---   2022-12-28 10:32:50.969273274 +0000
+++    2022-12-28 10:32:50.969273274 +0000
 Continue reading

Better pipes

In my blog post The uselessness of bash I made a tool to improve pipes in shell, to assemble a better pipeline.

It solves the problem, but it’s a bit too different, with its own language.

While complaining with some people at work that one of the main features of shell (the pipe operator) is broken, someone joked that it should be replaced by a protobuf based protocol.

But on second thought it’s not really a joke.

How about instead of this:

$ goodpipe <<EOF
  ["gsutil", "cat", "gs://example/input-unsorted.txt"],
  ["sort", "-S300M", "-n"],
  ["gzip", "-9"],
  ["gsutil", "cp", "-", "gs://example/input-sorted-numerically.txt.gz"]

how about this:

$ wp -o gsutil cat gs://example/input-unsorted.txt \
  | wp -io sort -S300M -n \
  | wp -io gzip -9 \
  | wp -i gsutil cp - gs://example/input-sorted-numerically.txt.gz

It doesn’t use protobufs, but a simpler regular protocol. This in order to avoid well known bugs types. Before implementing any protocol also see formal theory and science of insecurity.

First I hacked it together in Go, but I think the main implementation I’ll maintain is the one I made while porting it to Rust, as a way to learn Rust. The Continue reading

Can ChatGPT debug my code? Can it write better code?

Everyone’s talking about it, so why should I not add something too.

Interview question

ChatGPT is pretty amazing. I asked it an interview question, and it just plain solved it. Well, there was one real world imperfection. I asked it to fix that problem, and then it went off the rails. The more I hinted, the worse the code got.

I won’t give the details here, because I want to keep using the question / topic.

Finding bugs

So I wondered if it could find bugs. First an easy one:


What's the problem with this C++ code:
int* foo() {
  auto ret = new int;
  int r2 = *ret * 2;
  return &r2;

There are several problems with the code you provided:

1. The function foo is returning a pointer to a local variable r2,
   which is not safe because the memory for r2 is deallocated when the
   function returns. This can cause undefined behavior when you try to
   access the returned pointer after the function has returned.
2. The function foo is allocating memory for an integer with new int,
   but it is not deallocating that memory before the function
   returns. This can lead to a  Continue reading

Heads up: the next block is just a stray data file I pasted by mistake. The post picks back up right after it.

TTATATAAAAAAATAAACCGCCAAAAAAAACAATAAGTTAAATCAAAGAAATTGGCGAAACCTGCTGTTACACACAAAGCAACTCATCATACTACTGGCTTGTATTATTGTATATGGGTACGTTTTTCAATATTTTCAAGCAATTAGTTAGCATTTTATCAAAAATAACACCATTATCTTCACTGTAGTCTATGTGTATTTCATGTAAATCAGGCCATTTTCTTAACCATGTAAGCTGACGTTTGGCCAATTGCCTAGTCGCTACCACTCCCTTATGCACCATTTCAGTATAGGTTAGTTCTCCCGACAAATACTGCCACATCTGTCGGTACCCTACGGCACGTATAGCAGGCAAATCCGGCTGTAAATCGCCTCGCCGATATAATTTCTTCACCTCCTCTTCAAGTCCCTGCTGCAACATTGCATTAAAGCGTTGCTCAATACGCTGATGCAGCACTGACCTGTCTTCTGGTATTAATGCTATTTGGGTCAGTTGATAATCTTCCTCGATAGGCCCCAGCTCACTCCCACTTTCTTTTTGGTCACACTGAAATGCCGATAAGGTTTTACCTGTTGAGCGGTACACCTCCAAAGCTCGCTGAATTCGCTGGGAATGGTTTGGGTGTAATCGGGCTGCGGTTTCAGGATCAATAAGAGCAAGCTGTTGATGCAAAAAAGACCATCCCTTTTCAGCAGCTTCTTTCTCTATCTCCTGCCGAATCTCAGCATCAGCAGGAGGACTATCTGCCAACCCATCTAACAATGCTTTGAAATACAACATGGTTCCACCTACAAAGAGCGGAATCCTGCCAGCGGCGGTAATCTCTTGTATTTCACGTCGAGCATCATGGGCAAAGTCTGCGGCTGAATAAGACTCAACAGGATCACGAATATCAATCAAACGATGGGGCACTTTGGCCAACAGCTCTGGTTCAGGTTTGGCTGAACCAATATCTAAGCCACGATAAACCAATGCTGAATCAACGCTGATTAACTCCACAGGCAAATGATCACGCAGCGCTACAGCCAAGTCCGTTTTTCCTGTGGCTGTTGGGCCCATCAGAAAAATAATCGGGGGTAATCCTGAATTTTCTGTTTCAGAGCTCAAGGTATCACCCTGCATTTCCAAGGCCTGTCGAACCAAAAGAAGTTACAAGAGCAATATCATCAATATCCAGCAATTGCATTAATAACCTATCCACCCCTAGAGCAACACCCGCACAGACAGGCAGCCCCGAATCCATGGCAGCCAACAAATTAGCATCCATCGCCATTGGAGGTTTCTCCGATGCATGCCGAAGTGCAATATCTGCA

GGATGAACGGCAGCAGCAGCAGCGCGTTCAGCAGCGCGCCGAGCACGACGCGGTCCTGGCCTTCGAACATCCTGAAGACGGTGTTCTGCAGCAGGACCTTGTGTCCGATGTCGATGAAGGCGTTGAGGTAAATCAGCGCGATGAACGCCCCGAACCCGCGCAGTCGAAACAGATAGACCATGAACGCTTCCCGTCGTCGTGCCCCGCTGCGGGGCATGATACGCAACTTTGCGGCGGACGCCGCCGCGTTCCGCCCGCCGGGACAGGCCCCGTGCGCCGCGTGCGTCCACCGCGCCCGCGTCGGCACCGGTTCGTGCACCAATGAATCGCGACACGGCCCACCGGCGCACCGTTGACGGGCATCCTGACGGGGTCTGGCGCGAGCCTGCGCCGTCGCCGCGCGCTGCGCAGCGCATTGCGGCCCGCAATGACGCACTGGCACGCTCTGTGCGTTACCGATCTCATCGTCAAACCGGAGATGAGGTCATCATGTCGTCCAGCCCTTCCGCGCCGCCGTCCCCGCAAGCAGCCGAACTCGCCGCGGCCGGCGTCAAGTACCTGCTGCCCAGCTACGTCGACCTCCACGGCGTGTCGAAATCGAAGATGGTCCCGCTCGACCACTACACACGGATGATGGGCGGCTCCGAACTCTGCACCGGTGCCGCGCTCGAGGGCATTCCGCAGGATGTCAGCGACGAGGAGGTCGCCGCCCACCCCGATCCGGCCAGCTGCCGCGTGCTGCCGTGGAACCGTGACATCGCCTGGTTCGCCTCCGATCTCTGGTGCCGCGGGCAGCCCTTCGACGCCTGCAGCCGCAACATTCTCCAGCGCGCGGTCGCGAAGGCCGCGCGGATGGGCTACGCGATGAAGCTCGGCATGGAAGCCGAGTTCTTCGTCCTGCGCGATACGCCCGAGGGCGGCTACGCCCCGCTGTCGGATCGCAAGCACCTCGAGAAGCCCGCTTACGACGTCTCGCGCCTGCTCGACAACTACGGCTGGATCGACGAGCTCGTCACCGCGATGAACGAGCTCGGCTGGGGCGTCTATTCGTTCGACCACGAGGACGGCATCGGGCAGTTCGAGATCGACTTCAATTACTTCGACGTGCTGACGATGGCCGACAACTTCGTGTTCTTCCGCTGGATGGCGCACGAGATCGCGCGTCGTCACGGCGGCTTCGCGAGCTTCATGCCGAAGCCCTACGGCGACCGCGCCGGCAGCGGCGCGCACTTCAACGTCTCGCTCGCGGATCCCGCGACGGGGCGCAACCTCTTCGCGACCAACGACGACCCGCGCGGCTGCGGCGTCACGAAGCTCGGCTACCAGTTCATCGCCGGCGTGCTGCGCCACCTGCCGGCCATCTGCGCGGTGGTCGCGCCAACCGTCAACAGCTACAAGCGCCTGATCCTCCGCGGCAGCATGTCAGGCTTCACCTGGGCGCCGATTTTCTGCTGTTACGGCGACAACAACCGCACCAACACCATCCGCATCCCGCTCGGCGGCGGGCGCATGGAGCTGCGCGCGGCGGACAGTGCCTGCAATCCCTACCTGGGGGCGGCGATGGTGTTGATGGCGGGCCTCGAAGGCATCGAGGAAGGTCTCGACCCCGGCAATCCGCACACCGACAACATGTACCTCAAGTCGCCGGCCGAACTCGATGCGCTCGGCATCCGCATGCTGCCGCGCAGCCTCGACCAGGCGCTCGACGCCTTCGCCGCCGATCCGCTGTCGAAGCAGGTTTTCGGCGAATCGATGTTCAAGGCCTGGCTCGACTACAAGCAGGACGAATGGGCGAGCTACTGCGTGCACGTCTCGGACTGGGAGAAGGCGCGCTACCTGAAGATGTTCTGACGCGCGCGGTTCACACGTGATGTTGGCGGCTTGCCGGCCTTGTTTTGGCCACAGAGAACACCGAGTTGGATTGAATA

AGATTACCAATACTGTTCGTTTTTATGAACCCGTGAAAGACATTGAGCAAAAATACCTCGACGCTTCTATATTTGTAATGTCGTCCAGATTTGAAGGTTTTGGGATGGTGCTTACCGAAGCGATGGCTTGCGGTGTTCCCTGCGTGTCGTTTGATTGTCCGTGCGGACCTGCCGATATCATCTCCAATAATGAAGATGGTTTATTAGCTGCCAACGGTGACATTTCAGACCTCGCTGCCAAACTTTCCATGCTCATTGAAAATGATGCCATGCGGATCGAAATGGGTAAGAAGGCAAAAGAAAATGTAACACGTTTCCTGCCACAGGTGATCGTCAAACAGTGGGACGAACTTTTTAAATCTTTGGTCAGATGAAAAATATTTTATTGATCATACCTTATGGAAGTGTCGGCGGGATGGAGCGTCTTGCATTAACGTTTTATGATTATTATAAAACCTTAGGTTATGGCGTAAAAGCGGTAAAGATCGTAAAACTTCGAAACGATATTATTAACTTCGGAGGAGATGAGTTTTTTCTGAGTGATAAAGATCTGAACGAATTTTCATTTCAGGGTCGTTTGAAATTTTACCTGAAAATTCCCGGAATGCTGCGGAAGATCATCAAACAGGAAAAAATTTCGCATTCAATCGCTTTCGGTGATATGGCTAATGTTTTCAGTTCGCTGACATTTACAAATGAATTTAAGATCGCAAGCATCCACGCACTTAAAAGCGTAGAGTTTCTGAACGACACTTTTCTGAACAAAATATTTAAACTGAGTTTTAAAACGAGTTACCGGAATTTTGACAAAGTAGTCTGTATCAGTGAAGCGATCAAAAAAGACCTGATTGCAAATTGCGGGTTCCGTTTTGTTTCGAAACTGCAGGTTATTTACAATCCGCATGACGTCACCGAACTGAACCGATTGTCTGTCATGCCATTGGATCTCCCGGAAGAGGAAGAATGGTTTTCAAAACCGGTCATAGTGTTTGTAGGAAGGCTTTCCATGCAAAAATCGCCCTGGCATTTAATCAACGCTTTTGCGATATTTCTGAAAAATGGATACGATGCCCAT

Terminator 1 is the best Terminator movie

And now for something completely different.

I’ve off and on thought about this for years, so it needed to be written down.

Terminator 1 is the best Terminator movie

Obviously SPOILERS, for basically all Terminator movies.

Summary of reasons

  • The robot is really not human.
  • It’s a proper time loop, with a bonus that none of the players in the movie know it.

I’m aware of The Terminator Wiki, but I don’t care about it. My opinions are on the movies as movies.

The behavior of the terminator

In Terminator 1 (T1) Arnold is clearly a robot in human skin. At no point do you believe it’s a human. The only reason people don’t stop and scream and point, is that “I’m being silly, that’s clearly impossible”. But Arnold spends the whole movie in the uncanny valley, the kind in 2022 reserved for realistically generated CGI characters.

It’s very nearly a perfect movie. Just take his first dialog. “Nice night for a walk”, the punks say. They are saying this to a machine that has never talked to a human before, so its response is complete nonsense. It just repeats the words back to them.

It’s a Continue reading

Fast zero copy static web server with KTLS

I’m writing a webserver optimized for serving a static site with as high performance as possible. Counting every syscall, and every copy between userspace and kernel space.

It’s called “tarweb”, because it serves a website entirely from a tar file.

I’m optimizing for latency of requests, throughput of the server, and scalability over number of active connections.

I won’t go so far as to implement a user space network driver to bypass the kernel, because I want to be able to just run it in normal setups, even as non-root.

I’m not even close to done, and the code is a mess, but here are some thoughts for now.

First optimize syscall count

Every syscall costs performance, so we want to minimize those.

The minimum set of syscalls for a webserver handling a request is:

  1. accept() to acquire the new connection.
  2. epoll_ctl() to add the fd.
  3. epoll_wait() & read() or similar. (ideally getting the whole request in one read() call)
  4. epoll_wait() & write() or similar. (again ideally in one call)
  5. close() the connection.

There’s not much to do about accept() and read(), as far as I can see. You need to accept the connection, and you need to Continue reading

Integer handling is broken

Floating point can be tricky. You can’t really check for equality, and with IEEE 754 you have a bunch of fun things like values of not a number, infinities, and positive and negative zero.

But integers are simple, right? Nope.

I’ll use “integers” to refer to all integer types. E.g. C’s int, unsigned int, gid_t, size_t, ssize_t, unsigned long long, and Java’s int, Integer, etc…

Let’s list some problems:

What’s wrong with casting?

Casting an integer from one type to another changes three things:

  1. The type in the language’s type system.
  2. Crops values that don’t fit.
  3. May change the semantic value, by changing sign.

The first is obvious, and is even safe for the language to do implicitly. Why even bother telling the human that a conversion was done?

But think about the other two for a minute. Is there any reason that you want your Continue reading